Episode 23: Zombies!

…well we’re not talking about normal zombies. For our first episode as a one year old podcast (and for halloween), we are talking about insects and how their relationships with parasitic organisms turn them into zombies.

Most notably, we talk about the cordyceps fungus that highjacks the ants and other insects forcing them to climb into the canopy where their last deed is to clamp their mouthparts tightly onto a leaf or branch. It is there that they finally die and the fruiting body of the fungus bursts from their head. This fungus then releases its spores into the forest to infect the next unsuspecting vicim.

After this, we move on to some other crazy parasites that take over their hosts brain to make them into bodyguards, lure them into their lair, and generally make it easier for the parasite to reproduce and create more zombies. There won’t be much mindless moaning or the usual brain eating, but these stories are still amazing and pretty creepy.

Additionally, if you are looking for an interesting halloween read involving zombies definitely check out The Girl With All the Gifts by M.R. Carey. Also stay tuned for halloween where we will be releasing another episode dedicated to things that go bump in the night!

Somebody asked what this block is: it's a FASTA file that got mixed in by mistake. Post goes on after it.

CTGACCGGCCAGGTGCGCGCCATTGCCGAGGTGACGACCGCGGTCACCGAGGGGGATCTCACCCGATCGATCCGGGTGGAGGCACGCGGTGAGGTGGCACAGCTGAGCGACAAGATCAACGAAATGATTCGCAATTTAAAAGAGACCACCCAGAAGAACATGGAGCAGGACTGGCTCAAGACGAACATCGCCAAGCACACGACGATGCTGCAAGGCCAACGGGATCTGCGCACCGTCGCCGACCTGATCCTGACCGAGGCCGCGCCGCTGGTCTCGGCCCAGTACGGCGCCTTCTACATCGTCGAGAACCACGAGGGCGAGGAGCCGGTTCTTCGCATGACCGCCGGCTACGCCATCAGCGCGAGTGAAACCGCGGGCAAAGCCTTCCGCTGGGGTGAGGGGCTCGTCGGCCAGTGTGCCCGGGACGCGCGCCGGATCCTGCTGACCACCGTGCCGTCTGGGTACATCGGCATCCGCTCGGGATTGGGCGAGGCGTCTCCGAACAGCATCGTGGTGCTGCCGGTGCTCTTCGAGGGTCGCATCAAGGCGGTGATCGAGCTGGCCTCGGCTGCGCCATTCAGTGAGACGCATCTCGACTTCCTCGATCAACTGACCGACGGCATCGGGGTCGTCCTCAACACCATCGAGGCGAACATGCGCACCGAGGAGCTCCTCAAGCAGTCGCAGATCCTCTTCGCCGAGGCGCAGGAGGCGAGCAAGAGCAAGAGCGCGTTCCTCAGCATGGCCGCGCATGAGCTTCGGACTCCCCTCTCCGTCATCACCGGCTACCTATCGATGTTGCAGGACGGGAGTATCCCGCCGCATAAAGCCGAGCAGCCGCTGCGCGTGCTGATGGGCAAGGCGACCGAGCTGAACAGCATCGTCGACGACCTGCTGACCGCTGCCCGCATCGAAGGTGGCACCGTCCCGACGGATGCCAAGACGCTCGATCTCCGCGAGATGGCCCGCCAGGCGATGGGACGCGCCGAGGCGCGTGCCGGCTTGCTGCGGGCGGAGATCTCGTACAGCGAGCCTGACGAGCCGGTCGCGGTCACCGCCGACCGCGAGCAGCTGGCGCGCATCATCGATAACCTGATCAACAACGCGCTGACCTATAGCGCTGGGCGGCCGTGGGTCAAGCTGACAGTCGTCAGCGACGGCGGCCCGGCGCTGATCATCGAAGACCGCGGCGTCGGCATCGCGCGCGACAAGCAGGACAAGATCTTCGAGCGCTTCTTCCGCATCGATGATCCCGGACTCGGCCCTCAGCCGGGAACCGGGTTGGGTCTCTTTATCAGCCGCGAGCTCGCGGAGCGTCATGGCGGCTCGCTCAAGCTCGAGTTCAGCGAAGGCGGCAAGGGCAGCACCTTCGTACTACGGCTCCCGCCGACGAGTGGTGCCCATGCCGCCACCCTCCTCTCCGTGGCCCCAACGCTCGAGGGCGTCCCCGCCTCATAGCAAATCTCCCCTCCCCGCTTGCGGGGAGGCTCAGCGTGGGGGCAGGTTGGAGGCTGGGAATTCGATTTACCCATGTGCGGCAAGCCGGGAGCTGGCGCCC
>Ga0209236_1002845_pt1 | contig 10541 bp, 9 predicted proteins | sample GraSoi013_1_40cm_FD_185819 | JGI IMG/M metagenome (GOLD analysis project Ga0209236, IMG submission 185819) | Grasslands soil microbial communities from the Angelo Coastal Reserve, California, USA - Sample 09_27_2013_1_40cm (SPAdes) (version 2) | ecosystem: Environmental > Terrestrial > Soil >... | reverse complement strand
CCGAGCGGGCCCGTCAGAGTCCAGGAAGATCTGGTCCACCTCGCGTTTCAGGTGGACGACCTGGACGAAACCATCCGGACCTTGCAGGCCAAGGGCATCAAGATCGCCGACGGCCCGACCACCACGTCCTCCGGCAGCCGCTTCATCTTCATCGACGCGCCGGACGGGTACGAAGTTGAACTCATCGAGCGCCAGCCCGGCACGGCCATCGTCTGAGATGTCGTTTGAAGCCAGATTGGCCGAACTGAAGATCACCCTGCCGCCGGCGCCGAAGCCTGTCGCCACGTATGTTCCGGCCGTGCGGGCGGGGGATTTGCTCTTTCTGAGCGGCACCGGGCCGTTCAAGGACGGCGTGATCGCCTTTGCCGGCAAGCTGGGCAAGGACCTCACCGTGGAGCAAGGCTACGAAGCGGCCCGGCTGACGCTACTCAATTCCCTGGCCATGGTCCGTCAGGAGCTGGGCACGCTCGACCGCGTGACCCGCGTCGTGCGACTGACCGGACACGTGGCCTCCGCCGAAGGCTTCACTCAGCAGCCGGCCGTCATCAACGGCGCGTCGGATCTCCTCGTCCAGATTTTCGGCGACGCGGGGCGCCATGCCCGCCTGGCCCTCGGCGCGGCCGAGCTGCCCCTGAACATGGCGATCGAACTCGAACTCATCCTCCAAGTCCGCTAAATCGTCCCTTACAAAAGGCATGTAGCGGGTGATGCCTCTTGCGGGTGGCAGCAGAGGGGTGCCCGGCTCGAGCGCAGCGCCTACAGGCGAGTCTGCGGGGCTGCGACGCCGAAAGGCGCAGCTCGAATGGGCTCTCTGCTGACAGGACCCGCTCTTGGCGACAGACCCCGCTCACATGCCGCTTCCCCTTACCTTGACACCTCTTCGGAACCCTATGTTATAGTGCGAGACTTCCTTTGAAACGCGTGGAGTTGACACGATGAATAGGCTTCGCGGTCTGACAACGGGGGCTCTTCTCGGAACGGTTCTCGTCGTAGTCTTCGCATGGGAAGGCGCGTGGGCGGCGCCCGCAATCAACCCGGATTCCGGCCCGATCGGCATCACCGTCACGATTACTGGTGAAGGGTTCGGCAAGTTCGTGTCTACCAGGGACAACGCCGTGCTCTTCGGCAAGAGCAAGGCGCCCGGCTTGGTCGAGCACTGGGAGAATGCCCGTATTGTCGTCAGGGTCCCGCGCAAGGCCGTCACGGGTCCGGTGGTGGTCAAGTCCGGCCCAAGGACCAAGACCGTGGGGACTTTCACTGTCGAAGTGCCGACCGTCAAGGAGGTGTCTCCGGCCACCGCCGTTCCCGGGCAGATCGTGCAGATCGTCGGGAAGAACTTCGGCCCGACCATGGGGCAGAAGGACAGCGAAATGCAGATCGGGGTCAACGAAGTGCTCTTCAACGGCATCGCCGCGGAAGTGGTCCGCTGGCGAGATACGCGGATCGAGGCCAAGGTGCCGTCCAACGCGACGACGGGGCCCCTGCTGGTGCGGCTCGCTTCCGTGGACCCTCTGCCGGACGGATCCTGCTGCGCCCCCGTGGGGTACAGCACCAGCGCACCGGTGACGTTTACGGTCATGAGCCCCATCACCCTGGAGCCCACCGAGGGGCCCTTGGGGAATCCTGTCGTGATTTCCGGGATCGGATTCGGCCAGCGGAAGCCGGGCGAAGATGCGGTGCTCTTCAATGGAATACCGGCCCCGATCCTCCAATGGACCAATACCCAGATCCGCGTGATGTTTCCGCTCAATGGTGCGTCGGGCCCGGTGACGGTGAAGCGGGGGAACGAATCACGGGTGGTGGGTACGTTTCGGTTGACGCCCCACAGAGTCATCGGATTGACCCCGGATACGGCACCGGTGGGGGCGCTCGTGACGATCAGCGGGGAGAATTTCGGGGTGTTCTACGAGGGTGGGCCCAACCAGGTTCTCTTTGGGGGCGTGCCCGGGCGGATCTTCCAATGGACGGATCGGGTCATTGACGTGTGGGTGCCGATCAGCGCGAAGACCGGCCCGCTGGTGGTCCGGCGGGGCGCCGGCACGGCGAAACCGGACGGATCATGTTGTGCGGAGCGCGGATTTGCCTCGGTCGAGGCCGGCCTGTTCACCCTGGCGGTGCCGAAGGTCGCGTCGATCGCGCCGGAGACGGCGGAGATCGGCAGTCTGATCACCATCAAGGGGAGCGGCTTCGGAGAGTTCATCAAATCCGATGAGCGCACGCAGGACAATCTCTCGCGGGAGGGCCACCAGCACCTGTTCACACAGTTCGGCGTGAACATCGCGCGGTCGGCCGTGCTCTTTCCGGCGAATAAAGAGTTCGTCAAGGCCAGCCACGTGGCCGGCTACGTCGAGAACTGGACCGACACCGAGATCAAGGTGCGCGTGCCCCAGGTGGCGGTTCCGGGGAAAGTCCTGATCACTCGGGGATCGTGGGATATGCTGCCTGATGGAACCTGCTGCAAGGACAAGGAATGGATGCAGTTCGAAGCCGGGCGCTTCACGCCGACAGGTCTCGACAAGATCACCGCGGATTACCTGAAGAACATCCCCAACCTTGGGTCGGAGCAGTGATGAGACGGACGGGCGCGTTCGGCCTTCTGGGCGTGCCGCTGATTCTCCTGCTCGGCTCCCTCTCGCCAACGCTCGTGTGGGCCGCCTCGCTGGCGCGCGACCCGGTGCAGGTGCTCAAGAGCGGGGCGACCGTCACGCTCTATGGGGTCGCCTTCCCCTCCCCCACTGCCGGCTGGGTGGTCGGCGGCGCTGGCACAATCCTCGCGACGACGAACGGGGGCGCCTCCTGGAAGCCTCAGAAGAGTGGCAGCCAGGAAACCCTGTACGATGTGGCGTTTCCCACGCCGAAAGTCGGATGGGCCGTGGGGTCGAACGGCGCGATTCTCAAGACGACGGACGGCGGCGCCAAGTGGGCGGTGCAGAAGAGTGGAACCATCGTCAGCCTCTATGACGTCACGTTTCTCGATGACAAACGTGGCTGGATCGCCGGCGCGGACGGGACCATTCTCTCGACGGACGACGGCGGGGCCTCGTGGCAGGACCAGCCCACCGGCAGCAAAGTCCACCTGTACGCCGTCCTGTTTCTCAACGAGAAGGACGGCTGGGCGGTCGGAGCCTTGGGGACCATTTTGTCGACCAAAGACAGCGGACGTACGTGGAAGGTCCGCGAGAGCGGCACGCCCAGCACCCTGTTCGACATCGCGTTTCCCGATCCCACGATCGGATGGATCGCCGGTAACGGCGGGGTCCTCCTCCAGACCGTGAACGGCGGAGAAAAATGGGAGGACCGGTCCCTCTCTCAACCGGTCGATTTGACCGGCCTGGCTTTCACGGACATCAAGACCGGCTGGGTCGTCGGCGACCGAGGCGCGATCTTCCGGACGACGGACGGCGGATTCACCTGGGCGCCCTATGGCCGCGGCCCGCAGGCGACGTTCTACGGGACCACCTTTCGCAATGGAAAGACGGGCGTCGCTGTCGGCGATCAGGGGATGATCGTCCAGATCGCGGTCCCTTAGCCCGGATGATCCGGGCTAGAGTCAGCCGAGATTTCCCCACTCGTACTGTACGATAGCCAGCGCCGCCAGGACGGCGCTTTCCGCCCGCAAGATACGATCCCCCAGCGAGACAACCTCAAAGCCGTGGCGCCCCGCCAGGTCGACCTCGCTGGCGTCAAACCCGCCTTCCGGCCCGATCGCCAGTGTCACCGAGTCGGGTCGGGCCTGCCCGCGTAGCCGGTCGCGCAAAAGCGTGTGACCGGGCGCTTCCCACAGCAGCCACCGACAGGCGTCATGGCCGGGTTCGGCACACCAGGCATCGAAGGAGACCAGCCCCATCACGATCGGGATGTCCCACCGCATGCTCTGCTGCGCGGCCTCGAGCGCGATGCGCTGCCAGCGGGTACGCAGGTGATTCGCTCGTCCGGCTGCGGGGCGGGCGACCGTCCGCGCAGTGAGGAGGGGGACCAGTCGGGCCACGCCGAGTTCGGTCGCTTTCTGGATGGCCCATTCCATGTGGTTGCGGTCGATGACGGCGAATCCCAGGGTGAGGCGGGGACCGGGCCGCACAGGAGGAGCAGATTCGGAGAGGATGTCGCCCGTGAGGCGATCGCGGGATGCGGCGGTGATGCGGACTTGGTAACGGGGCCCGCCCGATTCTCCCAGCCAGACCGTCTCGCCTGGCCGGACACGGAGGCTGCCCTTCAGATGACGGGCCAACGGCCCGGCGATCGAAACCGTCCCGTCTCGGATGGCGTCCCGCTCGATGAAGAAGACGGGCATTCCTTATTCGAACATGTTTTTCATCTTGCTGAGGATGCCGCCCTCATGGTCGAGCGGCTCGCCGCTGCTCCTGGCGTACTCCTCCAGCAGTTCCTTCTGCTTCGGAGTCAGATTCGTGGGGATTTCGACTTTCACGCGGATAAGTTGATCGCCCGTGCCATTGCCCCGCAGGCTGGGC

Happy October and one year anniversary of Bugs & Stuff podcast. We hope you have enjoyed hearing us talk about the science we love.


Episode 22: Emerald Ash Borer

Can you all believe it? This month, it will be one year since we started Bugs & Stuff! We are so excited to have you all listening to us this year and hope you’ve enjoyed listening to us ramble about Bugs and mostly stuff.

Anyway, this week we actually spend time doing science communication instead of just talking about that communication. We are talking about the emerald ash borer, which is the small green insect behind the decimation of the ash trees. In fact, the emerald ash borer is responsible for endangerment of 5 out of 6 ash tree species in North America. Trees that once numbered in the billions are now dead or facing death.

In this episode we talk a little about what is being done about this pest and how you can help prevent it’s spread. Invasive species are a huge problem that humans must face. They can cause the destruction and degradation of land and often their movement is facilitated by humans, but there are things that we can do about it if we take the time to better understand them.




If you would like to know more about the emerald ash borer check out the U.S. Forest Service. Additionally, if you think your tree is being effected by the ash borer or another other pest consult your local arborist. They can help you diagnose and find the best solution for your trees. You can also call the USDA Emerald Ash Borer hotline 1-866-322-4512 or your local USDA Animal and Plant Health Inspection Service (APHIS).